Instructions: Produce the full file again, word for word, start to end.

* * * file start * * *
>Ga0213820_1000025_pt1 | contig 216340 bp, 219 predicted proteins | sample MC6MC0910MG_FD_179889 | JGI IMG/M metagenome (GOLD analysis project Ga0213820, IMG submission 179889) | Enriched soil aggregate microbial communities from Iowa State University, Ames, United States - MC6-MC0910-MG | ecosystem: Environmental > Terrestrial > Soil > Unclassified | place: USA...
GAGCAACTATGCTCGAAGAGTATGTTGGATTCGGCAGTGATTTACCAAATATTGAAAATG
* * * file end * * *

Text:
>Ga0213820_1000025_pt1 | contig 216340 bp, 219 predicted proteins | sample MC6MC0910MG_FD_179889 | JGI IMG/M metagenome (GOLD analysis project Ga0213820, IMG submission 179889) | Enriched soil aggregate microbial communities from Iowa State University, Ames, United States - MC6-MC0910-MG | ecosystem: Environmental > Terrestrial > Soil > Unclassified | place: USA...
GAGCAACTATGCTCGAAGAGTATGTTGGATTCGGCAGTGATTTACCAAATATTGAAAATG